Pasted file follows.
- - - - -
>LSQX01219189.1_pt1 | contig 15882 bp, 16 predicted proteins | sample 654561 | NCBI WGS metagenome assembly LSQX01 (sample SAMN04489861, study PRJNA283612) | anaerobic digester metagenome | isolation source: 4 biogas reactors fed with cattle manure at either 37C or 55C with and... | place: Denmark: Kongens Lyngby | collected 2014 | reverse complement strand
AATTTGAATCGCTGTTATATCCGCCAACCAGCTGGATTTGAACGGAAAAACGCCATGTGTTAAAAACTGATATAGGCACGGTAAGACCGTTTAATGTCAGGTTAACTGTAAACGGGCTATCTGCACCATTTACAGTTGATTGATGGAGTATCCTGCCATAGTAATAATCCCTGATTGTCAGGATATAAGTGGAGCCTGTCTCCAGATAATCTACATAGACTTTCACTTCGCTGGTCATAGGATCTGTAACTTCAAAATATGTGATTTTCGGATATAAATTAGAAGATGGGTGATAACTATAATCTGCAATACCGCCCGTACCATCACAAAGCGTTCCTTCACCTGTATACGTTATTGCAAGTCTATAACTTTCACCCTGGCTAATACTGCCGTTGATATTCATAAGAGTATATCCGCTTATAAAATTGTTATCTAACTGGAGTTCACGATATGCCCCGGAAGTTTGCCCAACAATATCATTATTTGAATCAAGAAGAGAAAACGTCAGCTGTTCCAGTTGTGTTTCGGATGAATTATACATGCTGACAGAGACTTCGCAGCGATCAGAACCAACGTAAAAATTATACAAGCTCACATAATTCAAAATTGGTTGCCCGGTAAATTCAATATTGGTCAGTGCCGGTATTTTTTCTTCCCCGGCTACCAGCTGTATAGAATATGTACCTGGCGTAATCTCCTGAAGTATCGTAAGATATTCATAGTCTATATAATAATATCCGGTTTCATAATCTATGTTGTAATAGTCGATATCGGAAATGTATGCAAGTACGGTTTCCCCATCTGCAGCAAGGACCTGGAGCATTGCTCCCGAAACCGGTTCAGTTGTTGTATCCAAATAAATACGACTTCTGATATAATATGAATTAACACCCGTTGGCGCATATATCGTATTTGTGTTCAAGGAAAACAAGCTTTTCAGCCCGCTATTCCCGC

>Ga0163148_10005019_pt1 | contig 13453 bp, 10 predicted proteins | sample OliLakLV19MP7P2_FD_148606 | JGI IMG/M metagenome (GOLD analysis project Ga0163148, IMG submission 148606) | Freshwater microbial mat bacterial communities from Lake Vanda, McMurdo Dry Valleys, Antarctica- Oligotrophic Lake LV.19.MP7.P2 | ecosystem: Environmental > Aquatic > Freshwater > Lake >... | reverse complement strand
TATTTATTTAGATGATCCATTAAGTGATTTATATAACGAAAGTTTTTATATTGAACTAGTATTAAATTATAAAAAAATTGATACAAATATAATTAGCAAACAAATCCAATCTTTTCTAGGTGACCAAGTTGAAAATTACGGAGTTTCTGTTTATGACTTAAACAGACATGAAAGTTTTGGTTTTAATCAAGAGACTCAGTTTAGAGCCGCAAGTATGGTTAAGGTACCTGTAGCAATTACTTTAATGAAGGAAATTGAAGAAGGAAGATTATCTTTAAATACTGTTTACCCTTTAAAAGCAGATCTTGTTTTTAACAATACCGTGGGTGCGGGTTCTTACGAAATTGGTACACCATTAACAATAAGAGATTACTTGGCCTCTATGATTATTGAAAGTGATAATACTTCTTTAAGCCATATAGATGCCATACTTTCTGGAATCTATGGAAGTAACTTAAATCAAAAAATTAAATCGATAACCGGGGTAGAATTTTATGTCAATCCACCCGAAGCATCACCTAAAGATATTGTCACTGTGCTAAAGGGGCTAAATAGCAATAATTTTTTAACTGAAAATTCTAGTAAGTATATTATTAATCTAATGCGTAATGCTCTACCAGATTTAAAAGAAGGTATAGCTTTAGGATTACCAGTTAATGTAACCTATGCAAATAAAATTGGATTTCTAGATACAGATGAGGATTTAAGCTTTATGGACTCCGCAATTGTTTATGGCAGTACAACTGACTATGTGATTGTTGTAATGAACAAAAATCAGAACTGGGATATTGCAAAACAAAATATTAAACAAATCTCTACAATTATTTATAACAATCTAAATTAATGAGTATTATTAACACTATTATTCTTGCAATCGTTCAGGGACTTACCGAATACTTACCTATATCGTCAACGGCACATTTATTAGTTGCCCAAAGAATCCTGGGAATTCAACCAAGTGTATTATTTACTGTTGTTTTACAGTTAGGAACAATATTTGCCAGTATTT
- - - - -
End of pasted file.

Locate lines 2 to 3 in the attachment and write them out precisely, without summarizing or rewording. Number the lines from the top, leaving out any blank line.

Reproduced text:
AATTTGAATCGCTGTTATATCCGCCAACCAGCTGGATTTGAACGGAAAAACGCCATGTGTTAAAAACTGATATAGGCACGGTAAGACCGTTTAATGTCAGGTTAACTGTAAACGGGCTATCTGCACCATTTACAGTTGATTGATGGAGTATCCTGCCATAGTAATAATCCCTGATTGTCAGGATATAAGTGGAGCCTGTCTCCAGATAATCTACATAGACTTTCACTTCGCTGGTCATAGGATCTGTAACTTCAAAATATGTGATTTTCGGATATAAATTAGAAGATGGGTGATAACTATAATCTGCAATACCGCCCGTACCATCACAAAGCGTTCCTTCACCTGTATACGTTATTGCAAGTCTATAACTTTCACCCTGGCTAATACTGCCGTTGATATTCATAAGAGTATATCCGCTTATAAAATTGTTATCTAACTGGAGTTCACGATATGCCCCGGAAGTTTGCCCAACAATATCATTATTTGAATCAAGAAGAGAAAACGTCAGCTGTTCCAGTTGTGTTTCGGATGAATTATACATGCTGACAGAGACTTCGCAGCGATCAGAACCAACGTAAAAATTATACAAGCTCACATAATTCAAAATTGGTTGCCCGGTAAATTCAATATTGGTCAGTGCCGGTATTTTTTCTTCCCCGGCTACCAGCTGTATAGAATATGTACCTGGCGTAATCTCCTGAAGTATCGTAAGATATTCATAGTCTATATAATAATATCCGGTTTCATAATCTATGTTGTAATAGTCGATATCGGAAATGTATGCAAGTACGGTTTCCCCATCTGCAGCAAGGACCTGGAGCATTGCTCCCGAAACCGGTTCAGTTGTTGTATCCAAATAAATACGACTTCTGATATAATATGAATTAACACCCGTTGGCGCATATATCGTATTTGTGTTCAAGGAAAACAAGCTTTTCAGCCCGCTATTCCCGC

>Ga0163148_10005019_pt1 | contig 13453 bp, 10 predicted proteins | sample OliLakLV19MP7P2_FD_148606 | JGI IMG/M metagenome (GOLD analysis project Ga0163148, IMG submission 148606) | Freshwater microbial mat bacterial communities from Lake Vanda, McMurdo Dry Valleys, Antarctica- Oligotrophic Lake LV.19.MP7.P2 | ecosystem: Environmental > Aquatic > Freshwater > Lake >... | reverse complement strand